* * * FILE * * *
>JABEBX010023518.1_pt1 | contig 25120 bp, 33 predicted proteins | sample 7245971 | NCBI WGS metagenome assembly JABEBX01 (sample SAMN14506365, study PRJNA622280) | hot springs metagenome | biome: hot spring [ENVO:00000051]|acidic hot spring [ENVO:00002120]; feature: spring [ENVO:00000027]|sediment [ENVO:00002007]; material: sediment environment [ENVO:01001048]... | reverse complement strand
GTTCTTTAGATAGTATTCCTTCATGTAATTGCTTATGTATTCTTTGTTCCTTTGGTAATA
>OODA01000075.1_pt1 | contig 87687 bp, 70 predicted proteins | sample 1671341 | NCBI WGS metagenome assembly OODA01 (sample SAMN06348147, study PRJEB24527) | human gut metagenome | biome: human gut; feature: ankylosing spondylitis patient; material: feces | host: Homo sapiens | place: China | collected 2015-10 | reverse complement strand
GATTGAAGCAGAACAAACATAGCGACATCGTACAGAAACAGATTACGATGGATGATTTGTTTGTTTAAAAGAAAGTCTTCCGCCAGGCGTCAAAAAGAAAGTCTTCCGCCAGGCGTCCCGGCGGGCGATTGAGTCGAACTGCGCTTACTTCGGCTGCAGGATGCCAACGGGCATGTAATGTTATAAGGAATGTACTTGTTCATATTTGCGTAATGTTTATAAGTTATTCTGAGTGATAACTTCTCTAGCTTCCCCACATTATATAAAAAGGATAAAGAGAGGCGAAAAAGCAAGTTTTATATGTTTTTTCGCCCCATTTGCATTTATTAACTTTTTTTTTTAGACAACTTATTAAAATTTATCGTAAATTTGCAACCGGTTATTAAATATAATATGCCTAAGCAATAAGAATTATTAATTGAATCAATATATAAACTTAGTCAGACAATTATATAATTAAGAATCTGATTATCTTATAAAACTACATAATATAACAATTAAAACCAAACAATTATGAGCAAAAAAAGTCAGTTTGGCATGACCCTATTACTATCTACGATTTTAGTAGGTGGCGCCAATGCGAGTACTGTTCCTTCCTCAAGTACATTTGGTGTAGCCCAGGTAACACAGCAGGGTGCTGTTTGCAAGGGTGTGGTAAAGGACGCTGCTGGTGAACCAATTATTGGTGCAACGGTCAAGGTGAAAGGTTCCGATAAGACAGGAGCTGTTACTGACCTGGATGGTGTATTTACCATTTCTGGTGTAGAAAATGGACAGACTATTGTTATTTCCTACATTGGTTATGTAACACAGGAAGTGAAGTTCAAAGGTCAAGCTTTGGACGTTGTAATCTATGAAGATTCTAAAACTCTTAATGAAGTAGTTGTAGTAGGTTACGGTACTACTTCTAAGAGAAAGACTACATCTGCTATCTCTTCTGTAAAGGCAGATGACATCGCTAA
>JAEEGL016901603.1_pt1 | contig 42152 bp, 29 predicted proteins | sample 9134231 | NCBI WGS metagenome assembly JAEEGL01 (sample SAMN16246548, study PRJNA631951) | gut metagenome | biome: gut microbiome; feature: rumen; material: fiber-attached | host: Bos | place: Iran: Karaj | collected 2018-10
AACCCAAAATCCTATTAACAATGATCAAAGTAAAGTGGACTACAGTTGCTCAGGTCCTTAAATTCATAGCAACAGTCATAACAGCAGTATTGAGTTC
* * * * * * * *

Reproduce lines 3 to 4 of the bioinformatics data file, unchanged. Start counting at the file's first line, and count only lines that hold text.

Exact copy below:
>OODA01000075.1_pt1 | contig 87687 bp, 70 predicted proteins | sample 1671341 | NCBI WGS metagenome assembly OODA01 (sample SAMN06348147, study PRJEB24527) | human gut metagenome | biome: human gut; feature: ankylosing spondylitis patient; material: feces | host: Homo sapiens | place: China | collected 2015-10 | reverse complement strand
GATTGAAGCAGAACAAACATAGCGACATCGTACAGAAACAGATTACGATGGATGATTTGTTTGTTTAAAAGAAAGTCTTCCGCCAGGCGTCAAAAAGAAAGTCTTCCGCCAGGCGTCCCGGCGGGCGATTGAGTCGAACTGCGCTTACTTCGGCTGCAGGATGCCAACGGGCATGTAATGTTATAAGGAATGTACTTGTTCATATTTGCGTAATGTTTATAAGTTATTCTGAGTGATAACTTCTCTAGCTTCCCCACATTATATAAAAAGGATAAAGAGAGGCGAAAAAGCAAGTTTTATATGTTTTTTCGCCCCATTTGCATTTATTAACTTTTTTTTTTAGACAACTTATTAAAATTTATCGTAAATTTGCAACCGGTTATTAAATATAATATGCCTAAGCAATAAGAATTATTAATTGAATCAATATATAAACTTAGTCAGACAATTATATAATTAAGAATCTGATTATCTTATAAAACTACATAATATAACAATTAAAACCAAACAATTATGAGCAAAAAAAGTCAGTTTGGCATGACCCTATTACTATCTACGATTTTAGTAGGTGGCGCCAATGCGAGTACTGTTCCTTCCTCAAGTACATTTGGTGTAGCCCAGGTAACACAGCAGGGTGCTGTTTGCAAGGGTGTGGTAAAGGACGCTGCTGGTGAACCAATTATTGGTGCAACGGTCAAGGTGAAAGGTTCCGATAAGACAGGAGCTGTTACTGACCTGGATGGTGTATTTACCATTTCTGGTGTAGAAAATGGACAGACTATTGTTATTTCCTACATTGGTTATGTAACACAGGAAGTGAAGTTCAAAGGTCAAGCTTTGGACGTTGTAATCTATGAAGATTCTAAAACTCTTAATGAAGTAGTTGTAGTAGGTTACGGTACTACTTCTAAGAGAAAGACTACATCTGCTATCTCTTCTGTAAAGGCAGATGACATCGCTAA